Announcing the Winners of the Spring 2017 SFFILM / Rainin Filmmaking Grant

We are thrilled to announce the eight winning projects contending in the Spring 2017 round of SFFILM / Rainin Filmmaking Grants! SFFILM / Rainin Filmmaking Grants are awarded twice annually to narrative features that will have significant economic or professional impact on the Bay Area filmmaking community; in this round, a total of $300,000 has been distributed to narrative feature film projects at various stages, from screenwriting to post-production. More than $4 million has been awarded since the launch of SFFILM’s flagship grant program in 2009.

Applications are currently being accepted for the Fall 2017 round of SFFILM / Rainin Filmmaking Grants; the deadline to apply is July 28. Find out more at sffilm.org/makers

The jury, which included Noah Cowan, SFFILM Executive Director; Patrick House, culture and science writer for Slate and The New Yorker; Caroline von Kühn, SFFILM Director of Artist Development; Shelley Trott, Director of Arts Strategy and Ventures at the Kenneth Rainin Foundation; and Tristen Tuckfield, film finance executive, noted “This group of finalists was exceptionally strong, and we are thrilled to support these eight bold and deeply human films, which collectively represent such a wide range of tones, styles, voices, and artistic visions. These filmmakers showcase the ever-growing talent coming out of San Francisco, and their work will contribute to the growing strength, diversity, and richness of the Bay Area filmmaking community.”

SPRING 2017 SFFILM / RAININ FILMMAKING GRANT WINNERS

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The Continental
Aron Kantor, writer/director; K.M. Soehnlein, cowriter — screenwriting

A young gay Latino immigrant working at New York’s legendary Continental Baths gets swept up in the burgeoning gay rights movement and the early disco scene while navigating an affair with his married boss.

Aron Kantor and K.M. Soehnlein

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Jinn
Nijla Mu’min, writer/director; Avril Speaks, producer — post-production

Summer is a carefree, Black teenage Instagram celebrity whose world is turned upside down when her mother abruptly converts to Islam and becomes a different person. At first resistant to the faith, she begins to reevaluate her identity after becoming attracted to a Muslim classmate, crossing the thin line between physical desire and piety.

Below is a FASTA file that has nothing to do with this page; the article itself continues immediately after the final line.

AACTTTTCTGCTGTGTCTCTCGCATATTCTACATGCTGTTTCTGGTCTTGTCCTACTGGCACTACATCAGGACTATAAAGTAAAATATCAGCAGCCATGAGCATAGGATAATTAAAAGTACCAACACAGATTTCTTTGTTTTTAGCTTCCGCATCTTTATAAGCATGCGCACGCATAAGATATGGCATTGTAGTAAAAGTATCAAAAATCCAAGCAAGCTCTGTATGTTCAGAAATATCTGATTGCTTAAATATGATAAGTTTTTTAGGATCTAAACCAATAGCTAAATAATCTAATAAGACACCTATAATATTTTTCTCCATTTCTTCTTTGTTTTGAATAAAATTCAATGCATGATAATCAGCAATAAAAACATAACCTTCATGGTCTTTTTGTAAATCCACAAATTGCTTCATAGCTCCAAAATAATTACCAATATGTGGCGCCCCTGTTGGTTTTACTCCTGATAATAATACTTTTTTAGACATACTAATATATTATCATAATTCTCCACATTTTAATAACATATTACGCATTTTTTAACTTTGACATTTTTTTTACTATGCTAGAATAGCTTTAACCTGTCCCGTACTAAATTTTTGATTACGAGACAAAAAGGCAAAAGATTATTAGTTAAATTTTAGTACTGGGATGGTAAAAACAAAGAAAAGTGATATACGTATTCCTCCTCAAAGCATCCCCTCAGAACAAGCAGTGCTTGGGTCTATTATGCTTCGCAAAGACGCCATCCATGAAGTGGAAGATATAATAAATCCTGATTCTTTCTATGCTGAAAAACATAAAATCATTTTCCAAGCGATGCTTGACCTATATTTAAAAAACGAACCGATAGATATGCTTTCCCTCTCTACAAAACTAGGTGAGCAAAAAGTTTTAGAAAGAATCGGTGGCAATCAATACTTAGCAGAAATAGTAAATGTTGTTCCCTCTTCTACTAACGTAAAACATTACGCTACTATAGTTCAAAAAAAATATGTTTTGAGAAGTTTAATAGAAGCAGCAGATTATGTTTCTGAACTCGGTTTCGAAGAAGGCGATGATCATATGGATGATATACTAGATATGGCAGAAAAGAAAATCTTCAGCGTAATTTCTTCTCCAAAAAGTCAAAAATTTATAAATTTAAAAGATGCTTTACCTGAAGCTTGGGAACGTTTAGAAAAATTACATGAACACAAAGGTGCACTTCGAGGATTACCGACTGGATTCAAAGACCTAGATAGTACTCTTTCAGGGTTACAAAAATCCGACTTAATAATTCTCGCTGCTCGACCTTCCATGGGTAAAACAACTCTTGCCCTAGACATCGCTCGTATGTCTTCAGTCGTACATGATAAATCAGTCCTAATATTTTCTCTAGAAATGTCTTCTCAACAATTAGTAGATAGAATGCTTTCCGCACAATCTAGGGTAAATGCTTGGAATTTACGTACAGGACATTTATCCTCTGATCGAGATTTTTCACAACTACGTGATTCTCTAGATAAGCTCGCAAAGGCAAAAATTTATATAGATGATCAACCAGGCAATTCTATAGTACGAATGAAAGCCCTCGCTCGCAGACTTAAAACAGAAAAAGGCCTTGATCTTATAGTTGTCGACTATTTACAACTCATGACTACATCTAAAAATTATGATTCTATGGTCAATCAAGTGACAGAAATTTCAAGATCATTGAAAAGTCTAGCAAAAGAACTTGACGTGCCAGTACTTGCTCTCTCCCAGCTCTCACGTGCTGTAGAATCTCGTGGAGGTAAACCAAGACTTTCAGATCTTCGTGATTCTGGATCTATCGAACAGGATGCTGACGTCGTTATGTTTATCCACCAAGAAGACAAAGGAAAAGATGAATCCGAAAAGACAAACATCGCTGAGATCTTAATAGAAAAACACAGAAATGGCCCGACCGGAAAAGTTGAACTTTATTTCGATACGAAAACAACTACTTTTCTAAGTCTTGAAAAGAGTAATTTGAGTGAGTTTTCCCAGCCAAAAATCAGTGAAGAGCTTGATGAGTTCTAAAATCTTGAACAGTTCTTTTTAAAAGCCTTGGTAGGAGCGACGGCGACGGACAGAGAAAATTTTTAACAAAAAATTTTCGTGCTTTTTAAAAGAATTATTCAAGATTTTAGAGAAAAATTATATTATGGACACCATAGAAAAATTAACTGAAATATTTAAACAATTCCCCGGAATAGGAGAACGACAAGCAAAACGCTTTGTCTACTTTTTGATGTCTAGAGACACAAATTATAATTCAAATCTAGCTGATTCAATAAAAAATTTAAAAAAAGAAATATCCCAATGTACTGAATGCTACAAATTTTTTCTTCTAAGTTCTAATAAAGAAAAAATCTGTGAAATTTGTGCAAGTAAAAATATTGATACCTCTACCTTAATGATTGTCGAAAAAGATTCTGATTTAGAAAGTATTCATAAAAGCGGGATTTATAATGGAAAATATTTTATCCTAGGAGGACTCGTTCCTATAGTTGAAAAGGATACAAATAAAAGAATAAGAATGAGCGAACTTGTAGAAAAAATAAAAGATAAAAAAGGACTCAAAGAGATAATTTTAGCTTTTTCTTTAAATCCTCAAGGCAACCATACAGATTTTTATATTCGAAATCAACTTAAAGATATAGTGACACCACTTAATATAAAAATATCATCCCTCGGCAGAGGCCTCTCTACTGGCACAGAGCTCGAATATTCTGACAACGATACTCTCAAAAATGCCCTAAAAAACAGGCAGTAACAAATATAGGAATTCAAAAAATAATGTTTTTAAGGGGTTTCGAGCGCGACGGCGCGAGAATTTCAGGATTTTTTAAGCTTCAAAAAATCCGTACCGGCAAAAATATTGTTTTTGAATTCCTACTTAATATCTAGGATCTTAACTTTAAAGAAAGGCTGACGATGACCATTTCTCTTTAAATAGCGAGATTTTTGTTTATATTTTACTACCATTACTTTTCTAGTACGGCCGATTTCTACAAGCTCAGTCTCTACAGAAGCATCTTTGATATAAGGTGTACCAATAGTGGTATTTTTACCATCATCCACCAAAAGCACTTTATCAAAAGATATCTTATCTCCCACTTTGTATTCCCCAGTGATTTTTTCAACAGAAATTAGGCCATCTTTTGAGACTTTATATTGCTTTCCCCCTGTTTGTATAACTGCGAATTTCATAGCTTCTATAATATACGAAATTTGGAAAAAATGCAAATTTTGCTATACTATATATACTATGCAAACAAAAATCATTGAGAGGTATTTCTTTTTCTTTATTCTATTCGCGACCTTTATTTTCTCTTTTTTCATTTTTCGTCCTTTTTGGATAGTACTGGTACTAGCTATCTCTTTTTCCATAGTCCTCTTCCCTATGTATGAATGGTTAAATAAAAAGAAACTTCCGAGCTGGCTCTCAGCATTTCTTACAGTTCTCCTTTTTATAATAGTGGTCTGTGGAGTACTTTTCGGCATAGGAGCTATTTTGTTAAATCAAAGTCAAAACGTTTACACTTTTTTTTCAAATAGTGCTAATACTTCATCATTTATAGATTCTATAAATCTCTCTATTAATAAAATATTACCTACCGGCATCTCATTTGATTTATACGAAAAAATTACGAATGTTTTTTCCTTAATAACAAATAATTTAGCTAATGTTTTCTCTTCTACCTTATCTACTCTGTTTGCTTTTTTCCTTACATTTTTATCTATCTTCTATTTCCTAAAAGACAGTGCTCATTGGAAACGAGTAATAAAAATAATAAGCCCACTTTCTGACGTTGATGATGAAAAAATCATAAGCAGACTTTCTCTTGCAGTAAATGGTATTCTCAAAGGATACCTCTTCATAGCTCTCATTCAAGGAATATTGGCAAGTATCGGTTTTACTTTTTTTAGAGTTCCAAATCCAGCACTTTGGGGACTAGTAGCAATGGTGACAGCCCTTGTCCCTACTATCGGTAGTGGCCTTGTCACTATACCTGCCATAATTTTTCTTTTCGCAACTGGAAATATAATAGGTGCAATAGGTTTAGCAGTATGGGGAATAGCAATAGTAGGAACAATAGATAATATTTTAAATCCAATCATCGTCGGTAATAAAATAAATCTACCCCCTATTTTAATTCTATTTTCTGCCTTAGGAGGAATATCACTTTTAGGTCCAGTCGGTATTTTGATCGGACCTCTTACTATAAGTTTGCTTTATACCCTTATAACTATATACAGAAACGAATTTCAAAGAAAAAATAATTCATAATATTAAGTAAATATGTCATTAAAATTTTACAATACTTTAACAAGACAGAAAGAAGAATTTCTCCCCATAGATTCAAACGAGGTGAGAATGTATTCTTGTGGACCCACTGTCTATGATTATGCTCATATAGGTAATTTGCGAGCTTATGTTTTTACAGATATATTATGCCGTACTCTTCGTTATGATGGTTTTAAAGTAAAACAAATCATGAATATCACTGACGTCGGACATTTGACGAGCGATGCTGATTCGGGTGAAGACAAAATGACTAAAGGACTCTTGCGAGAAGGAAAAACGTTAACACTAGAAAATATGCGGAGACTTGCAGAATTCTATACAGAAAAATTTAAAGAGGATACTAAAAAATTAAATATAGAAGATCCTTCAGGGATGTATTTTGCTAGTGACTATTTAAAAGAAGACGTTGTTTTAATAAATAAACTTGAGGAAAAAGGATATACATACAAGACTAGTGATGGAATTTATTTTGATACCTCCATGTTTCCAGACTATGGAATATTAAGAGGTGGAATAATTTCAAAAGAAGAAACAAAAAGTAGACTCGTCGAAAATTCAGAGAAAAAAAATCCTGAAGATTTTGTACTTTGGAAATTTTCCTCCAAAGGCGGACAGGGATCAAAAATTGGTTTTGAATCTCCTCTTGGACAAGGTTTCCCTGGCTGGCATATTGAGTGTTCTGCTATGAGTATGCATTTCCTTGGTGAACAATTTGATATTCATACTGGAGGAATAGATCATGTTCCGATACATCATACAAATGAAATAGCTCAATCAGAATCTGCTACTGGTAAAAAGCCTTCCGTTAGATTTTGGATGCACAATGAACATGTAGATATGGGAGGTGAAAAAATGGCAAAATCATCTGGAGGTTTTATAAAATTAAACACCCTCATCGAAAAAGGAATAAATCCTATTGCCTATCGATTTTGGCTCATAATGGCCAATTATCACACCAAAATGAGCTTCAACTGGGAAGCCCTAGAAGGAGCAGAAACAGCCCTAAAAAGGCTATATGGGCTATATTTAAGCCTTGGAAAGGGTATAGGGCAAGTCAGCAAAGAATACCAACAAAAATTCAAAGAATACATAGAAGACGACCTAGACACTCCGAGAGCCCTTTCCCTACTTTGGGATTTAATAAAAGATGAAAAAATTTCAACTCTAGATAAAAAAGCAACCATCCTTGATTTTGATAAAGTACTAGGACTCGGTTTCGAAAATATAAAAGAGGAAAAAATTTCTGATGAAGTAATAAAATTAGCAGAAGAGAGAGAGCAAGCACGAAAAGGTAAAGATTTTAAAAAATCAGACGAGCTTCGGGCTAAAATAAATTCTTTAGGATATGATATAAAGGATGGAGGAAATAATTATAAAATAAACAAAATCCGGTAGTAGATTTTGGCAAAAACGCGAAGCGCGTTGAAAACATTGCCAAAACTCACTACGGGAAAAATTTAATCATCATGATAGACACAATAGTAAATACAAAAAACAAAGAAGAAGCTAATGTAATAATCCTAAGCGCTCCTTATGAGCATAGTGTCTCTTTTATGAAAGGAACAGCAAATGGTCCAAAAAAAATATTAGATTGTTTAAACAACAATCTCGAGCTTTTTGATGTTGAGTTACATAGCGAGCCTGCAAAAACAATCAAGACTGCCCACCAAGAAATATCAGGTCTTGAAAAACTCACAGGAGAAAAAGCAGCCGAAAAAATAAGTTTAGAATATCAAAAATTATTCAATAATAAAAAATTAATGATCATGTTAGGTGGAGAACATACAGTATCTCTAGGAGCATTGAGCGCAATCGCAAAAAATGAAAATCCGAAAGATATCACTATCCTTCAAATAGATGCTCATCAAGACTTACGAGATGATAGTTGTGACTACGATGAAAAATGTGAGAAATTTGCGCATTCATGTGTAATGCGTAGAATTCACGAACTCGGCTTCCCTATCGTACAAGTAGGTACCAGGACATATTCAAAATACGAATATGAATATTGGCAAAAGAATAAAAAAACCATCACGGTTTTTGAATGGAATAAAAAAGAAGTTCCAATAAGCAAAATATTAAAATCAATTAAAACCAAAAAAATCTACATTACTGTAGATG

Nijla Mu’min and Avril Speaks

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Josephine
Beth de Araújo, writer/director — screenwriting

An obedient eight-year-old girl unintentionally witnesses a rape in Golden Gate Park. Unraveling with fear and paranoia, her subsequent violent outbursts put her family and classmates in jeopardy.

Beth de Araújo

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Music Moves Us
Cyrus Tabar, writer/director — screenwriting

In the near future where music is outlawed in an authoritarian state, a passionate woman and her friends in Oakland, California, throw illegal techno dance parties and broadcast on a bootleg pirate radio station to bring people together.

Cyrus Tabar

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Refuge
Mohammad Gorjestani, writer/director; Malcolm Pullinger, producer — screenwriting

Set in 2025, a brewing cyberwar between the US and Iran puts Sonia, a young Iranian refugee and activist, at risk of deportation or internment. Her only escape may come at a greater price than she’s willing to pay.

Mohammad Gorjestani and Malcolm Pullinger

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A Rooster on the Fire Escape
Guetty Felin, writer/director/producer; Danielle Dreis, producer — packaging

Upon coming to America, the Celestin family was hoping to leave behind the traumas of the brutal dictatorship of their tropical native land, but the sacrifices they made for their freedom create a dark spiral from which they might not recover.

Guetty Felin

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Sorry to Bother You
Boots Riley, writer/director; Jonathan Duffy, George Rush and Kelly Williams, producers — production

Sorry To Bother You tells the story of Cassius Green, a black telemarketer who discovers a magical key to telemarketing success, propelling him into a macabre universe where he is selected to lead a species of genetically manipulated horse-people.

Boots Riley, Jonathan Duffy, George Rush, and Kelly Williams

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We the Animals
Jeremiah Zagar, writer/director; Jeremy Yaches and Christina King, producers — post-production

Based on the bestselling novel by Justin Torres, We the Animals explores the beautiful and savage nature of family and the viscerally charged landscape of youth through the eyes of Jonah, the youngest son of a mixed-race working-class couple as he discovers his artistic identity.

Jeremiah Zagar, Jeremy Yache,s and Christina King